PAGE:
South-South cooperation: mapping new frontiers

South-South cooperation: mapping new frontiers

Ideological solidarity apart, what has imparted an added traction and resonance to South-South Cooperation is a marked increase in intra-South trade, investment and developmental cooperation. The 2008 global economic slowdown, by default, proved to be a trigger for enhanced SSC due to shrinking of resource and developmental aid/ODI flow from developed countries of the North, propelling emerging economies of the southern countries to step up mutual sharing of funds, knowledge and expertise. The increased South-South cooperation, however, needs a reality check, and has to factor into account the declining growth rates in major BRICS emerging economies, except India.

The overall renaissance of the South has coincided with the relative slowdown in large parts of the developed world, resulting in a marked decline of ODA by North countries. This shifting global situation is leading to a reconfiguration of global development architecture, necessitating enhanced SSC in areas which are pivotal to continued economic flowering of the South. The areas of development include financing and partnership, peace and security, environment, people-centered development, and science, technology and innovation (STI).

Against this backdrop, the South began looking beyond the North-South Cooperation (NSC) and Triangular Development Cooperation (TDC), which had traditionally been fuelled by the Official Development Assistance (ODA) for development cooperation. Refreshingly, the Southern consensus on development cooperation is emerging, which is marked by an equal partnership among sharing countries, unlike the donor-recipient or patron-client relationship that characterised aid giving by OECD. Unlike the Washington/World Bank-IMF consensus, the Southern paradigm is distinguished by development cooperation which is free of external conditionalities and is not based on imposition, but on the requests and priorities of recipient countries. The SSC is underpinned by “Development Compact', which works at five different levels: trade and investment, technology, skill upgradation, lines of credit and grants. The increase in engagement of emerging economies with other countries of the South entails accelerated cooperation across all these areas.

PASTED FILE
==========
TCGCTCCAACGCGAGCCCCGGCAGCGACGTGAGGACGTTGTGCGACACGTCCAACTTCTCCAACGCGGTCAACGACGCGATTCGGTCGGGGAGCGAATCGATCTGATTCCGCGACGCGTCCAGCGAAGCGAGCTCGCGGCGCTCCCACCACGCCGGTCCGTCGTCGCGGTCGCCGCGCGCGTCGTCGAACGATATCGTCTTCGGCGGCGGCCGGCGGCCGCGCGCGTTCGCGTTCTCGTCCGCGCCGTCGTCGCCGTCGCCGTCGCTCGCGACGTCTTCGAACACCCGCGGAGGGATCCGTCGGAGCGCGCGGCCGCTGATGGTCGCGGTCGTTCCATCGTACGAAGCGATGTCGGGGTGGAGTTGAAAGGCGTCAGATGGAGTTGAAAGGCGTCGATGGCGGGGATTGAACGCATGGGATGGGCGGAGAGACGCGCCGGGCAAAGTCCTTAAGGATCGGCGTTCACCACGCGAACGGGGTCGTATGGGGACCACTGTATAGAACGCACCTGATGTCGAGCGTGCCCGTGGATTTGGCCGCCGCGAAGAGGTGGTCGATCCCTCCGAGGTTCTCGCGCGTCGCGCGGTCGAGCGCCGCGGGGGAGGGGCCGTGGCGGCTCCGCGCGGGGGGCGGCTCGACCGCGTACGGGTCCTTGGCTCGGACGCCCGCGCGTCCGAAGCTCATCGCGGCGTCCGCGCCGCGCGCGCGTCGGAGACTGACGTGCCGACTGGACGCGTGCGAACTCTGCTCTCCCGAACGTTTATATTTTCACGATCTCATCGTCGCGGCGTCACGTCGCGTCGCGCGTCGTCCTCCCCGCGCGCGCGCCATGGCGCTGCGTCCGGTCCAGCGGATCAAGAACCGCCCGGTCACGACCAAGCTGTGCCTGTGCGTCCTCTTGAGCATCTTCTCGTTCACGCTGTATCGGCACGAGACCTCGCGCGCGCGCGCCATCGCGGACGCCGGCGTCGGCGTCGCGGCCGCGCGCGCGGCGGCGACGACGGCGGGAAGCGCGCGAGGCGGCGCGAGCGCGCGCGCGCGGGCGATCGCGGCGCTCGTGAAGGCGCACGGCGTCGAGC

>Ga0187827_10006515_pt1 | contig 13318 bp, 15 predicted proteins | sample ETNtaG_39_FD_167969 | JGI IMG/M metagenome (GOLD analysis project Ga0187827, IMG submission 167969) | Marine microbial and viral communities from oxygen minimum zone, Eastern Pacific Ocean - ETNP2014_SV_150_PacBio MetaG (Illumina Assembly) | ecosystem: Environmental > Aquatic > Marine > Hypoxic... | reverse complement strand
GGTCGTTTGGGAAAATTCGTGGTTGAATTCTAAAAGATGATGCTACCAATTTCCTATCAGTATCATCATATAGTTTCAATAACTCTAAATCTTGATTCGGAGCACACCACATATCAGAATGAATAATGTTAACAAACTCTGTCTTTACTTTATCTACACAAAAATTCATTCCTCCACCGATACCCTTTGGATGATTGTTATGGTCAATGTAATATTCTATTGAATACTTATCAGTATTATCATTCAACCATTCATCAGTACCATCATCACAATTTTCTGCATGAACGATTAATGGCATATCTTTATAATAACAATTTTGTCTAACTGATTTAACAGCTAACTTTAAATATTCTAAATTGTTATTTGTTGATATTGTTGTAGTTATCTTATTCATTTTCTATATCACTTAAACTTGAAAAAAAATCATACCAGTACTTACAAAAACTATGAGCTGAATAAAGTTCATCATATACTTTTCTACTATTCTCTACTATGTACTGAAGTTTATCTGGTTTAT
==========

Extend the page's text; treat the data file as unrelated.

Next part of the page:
In this context, it should be emphasised that the evolving Southern consensus is not a monolithic construct, but is marked by a plurality of approach vis-à-vis developmental cooperation within the broad ambit of core ideas of solidarity that bind SSC. Over the last few years, South-South Cooperation (SSC) has, therefore, emerged as a sustainable parallel mechanism to support empowerment of developing countries and the global quest for improved quality of life across the world.

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